And so starts another year.
One of the few New Year Resolutions that I have ever kept is to make no New Year Resolutions - on the simple basis that I never managed to keep up with anything I started with good intent. Well, I do have one this year, and that is to get my Romanian up to conversational level by the end of the year – it's a long story and I'll bore you with it another day.
But towards the end of 2008 two, familiar passages from the Bible jumped up and hit me – Matthew 25:31ff and Isaiah 58. Both speak powerfully that the true outworking of faith is in justice and compassion. They are familiar to me, as I have many times taught on them, and been challenged by them to live out my own faith with these values at the centre.
Today is the feast of Epiphany – remembering when the Magi visited Jesus. Epiphany means a showing forth – it has also come to mean a sudden realisation or revelation. I have been on a prayer retreat in a remote South Wales village for three days with a group of Christian health professionals from all over Europe. Today was a day of silent, solitary prayer and fasting, and as I find sitting around in a room to pray almost impossible for any length of time (I have a butterfly mind and fly from one distraction to another all to easily), went for a walk early in the morning before the sun came over the Brecon Hills. Well, it was bitterly cold, and after resting in the local parish church to pray, I decided I needed to keep moving, on through the woods and fields and beside the frozen lake. As I walked and prayed another very familiar passage came to me – Micah 6:8 – "what does the Lord require of you, oh Son of Adam, but to act justly, love kindness and walk humbly with you God". That brief passage summed up the two previous passages that had been playing on my mind, and summed up what I needed to hear.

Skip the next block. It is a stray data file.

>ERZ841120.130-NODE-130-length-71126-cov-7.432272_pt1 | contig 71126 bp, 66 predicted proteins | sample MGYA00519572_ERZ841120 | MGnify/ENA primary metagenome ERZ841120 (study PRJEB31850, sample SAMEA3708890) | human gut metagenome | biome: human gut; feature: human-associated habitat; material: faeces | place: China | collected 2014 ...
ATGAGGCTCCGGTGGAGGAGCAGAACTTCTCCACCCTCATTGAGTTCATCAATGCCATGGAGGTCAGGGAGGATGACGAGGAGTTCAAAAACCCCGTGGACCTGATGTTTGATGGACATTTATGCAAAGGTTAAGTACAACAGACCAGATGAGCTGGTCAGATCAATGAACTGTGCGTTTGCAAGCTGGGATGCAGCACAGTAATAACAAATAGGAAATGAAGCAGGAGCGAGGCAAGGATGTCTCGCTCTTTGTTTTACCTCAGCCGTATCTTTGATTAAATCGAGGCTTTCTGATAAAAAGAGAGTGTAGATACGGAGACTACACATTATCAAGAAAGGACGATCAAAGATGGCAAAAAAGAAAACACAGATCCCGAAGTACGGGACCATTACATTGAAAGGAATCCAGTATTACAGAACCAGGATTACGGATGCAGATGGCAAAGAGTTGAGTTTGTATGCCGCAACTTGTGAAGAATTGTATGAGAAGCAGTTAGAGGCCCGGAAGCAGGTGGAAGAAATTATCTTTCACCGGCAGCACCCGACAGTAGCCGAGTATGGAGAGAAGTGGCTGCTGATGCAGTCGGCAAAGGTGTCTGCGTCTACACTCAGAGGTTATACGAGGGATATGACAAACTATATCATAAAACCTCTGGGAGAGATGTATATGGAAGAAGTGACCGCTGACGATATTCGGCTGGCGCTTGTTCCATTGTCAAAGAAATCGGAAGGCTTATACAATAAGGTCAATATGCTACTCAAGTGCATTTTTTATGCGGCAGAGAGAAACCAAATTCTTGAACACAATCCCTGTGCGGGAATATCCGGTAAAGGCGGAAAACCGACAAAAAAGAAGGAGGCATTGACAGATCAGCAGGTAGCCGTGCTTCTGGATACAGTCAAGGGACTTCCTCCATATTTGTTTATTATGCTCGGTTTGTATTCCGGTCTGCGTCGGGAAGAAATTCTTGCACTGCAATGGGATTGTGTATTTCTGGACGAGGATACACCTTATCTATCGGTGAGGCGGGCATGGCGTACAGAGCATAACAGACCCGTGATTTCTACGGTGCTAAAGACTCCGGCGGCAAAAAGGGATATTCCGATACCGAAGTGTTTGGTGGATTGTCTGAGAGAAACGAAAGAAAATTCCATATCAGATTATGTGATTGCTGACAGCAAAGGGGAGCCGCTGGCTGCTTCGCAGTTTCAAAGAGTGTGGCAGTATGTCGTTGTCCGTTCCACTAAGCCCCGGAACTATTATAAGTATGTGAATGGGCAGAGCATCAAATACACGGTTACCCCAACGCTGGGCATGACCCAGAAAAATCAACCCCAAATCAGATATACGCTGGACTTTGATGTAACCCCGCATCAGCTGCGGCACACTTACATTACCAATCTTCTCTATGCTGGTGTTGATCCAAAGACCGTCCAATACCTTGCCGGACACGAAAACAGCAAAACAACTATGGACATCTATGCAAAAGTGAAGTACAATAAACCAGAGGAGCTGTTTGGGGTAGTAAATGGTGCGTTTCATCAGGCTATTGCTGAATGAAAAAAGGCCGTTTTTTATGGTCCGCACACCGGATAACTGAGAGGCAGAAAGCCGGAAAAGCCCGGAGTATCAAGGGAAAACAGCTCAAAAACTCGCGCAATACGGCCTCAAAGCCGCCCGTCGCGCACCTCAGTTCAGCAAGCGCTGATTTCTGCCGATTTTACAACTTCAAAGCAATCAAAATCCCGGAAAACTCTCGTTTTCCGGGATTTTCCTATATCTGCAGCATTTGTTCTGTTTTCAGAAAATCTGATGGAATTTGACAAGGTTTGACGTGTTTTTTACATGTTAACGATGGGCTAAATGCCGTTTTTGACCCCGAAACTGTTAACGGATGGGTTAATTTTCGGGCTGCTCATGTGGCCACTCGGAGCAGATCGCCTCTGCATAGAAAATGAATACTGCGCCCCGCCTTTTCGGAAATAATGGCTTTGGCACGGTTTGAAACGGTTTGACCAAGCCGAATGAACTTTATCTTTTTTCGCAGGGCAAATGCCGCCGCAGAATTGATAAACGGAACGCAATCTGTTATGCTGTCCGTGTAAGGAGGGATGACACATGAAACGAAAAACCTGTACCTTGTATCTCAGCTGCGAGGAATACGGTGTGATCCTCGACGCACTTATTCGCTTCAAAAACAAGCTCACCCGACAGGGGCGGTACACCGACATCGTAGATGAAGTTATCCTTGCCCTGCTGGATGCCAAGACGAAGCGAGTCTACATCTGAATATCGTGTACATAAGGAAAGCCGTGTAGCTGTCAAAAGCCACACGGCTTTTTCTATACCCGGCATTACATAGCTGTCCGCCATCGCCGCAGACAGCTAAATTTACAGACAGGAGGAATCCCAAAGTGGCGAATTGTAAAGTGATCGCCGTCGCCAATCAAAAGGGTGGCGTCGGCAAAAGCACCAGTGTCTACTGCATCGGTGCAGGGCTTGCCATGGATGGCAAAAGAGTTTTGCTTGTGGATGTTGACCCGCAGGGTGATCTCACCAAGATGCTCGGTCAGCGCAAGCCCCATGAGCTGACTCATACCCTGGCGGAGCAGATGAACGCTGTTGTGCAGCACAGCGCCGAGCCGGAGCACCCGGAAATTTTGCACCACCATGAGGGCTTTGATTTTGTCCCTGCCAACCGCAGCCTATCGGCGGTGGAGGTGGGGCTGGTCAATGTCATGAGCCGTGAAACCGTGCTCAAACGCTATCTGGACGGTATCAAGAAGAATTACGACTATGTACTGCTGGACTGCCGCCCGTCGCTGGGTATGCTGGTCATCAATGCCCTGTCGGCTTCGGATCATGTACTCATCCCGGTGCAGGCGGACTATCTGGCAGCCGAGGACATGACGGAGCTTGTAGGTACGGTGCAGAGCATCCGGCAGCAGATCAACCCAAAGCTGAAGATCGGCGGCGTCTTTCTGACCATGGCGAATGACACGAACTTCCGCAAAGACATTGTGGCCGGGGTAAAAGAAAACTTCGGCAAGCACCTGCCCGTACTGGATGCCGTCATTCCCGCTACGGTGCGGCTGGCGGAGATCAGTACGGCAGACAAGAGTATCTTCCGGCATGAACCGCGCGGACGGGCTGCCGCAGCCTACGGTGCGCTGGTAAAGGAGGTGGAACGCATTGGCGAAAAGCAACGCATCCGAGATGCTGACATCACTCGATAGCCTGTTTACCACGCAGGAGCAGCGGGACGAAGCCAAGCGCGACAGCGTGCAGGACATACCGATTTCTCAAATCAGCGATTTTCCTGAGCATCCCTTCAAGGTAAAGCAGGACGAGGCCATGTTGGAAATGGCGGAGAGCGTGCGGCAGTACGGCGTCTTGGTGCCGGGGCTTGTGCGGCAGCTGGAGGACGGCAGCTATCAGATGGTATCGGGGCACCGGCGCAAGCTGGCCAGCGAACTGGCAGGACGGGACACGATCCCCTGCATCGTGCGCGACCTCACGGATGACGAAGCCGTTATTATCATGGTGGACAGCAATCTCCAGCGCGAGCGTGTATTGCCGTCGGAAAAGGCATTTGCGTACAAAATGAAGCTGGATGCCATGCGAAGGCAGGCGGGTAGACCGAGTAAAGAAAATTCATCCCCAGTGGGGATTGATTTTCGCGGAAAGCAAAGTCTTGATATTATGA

To walk humbly with someone means to let them take the lead, set the pace and choose the path. You walk alongside, but at their bidding – and it was a challenge to me to let my own daily walk with God be set at His pace and His direction, not mine. I am often so busy doing stuff for God that I forget to listen to what He is actually saying.
But the verse also make it clear that true faith is outworked in practice – in doing what is right and just and fair. But justice can be cold, and it needs to be tempered by kindness, or mercy in some translations. The Hebrew is chesed [חסד] meaning "loving kindness" – often used as an expression of how God feels about His people, it suggests not only tenderness but forbearance and even indulgence – giving favour when it is not necessarily deserved. Mercy in short. True faith is born out of a close, obedient walk with God, worked out in showing practical kindness to strangers and working for justice for the poor and oppressed. Sounds straightforward, but as the passages in Isaiah and Matthew also show us, this takes work. But, as James 2:14-26 warns us, faith without works is meaningless – a head knowledge of God, or even a warm fuzzy feeling about God count for precisely nothing (I Corinthians 13:1-4 also reminds us of this), if they are not also practically worked out in love, compassion and justice.
So maybe less a New Year's Resolution and more a New Year Epiphany. For 2009, my greatest challenge is to once again work out how I live this in practice. I expect to fail many times, but as someone once said, success is buried in the garden of failures.